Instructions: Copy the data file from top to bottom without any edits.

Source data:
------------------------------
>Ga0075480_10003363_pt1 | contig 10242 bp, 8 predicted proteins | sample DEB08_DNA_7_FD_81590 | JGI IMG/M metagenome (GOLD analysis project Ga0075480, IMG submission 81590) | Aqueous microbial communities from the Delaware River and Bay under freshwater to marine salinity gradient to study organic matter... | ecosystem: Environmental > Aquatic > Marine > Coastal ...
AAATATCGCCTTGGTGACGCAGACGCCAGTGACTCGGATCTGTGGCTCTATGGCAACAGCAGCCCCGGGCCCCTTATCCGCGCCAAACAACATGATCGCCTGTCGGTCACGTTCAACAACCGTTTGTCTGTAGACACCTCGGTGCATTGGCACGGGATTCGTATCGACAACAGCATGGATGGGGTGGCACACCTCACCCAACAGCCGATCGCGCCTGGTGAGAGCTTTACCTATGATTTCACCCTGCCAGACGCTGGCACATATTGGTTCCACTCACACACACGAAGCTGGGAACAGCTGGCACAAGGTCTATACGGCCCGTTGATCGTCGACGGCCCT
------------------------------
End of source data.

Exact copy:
>Ga0075480_10003363_pt1 | contig 10242 bp, 8 predicted proteins | sample DEB08_DNA_7_FD_81590 | JGI IMG/M metagenome (GOLD analysis project Ga0075480, IMG submission 81590) | Aqueous microbial communities from the Delaware River and Bay under freshwater to marine salinity gradient to study organic matter... | ecosystem: Environmental > Aquatic > Marine > Coastal ...
AAATATCGCCTTGGTGACGCAGACGCCAGTGACTCGGATCTGTGGCTCTATGGCAACAGCAGCCCCGGGCCCCTTATCCGCGCCAAACAACATGATCGCCTGTCGGTCACGTTCAACAACCGTTTGTCTGTAGACACCTCGGTGCATTGGCACGGGATTCGTATCGACAACAGCATGGATGGGGTGGCACACCTCACCCAACAGCCGATCGCGCCTGGTGAGAGCTTTACCTATGATTTCACCCTGCCAGACGCTGGCACATATTGGTTCCACTCACACACACGAAGCTGGGAACAGCTGGCACAAGGTCTATACGGCCCGTTGATCGTCGACGGCCCT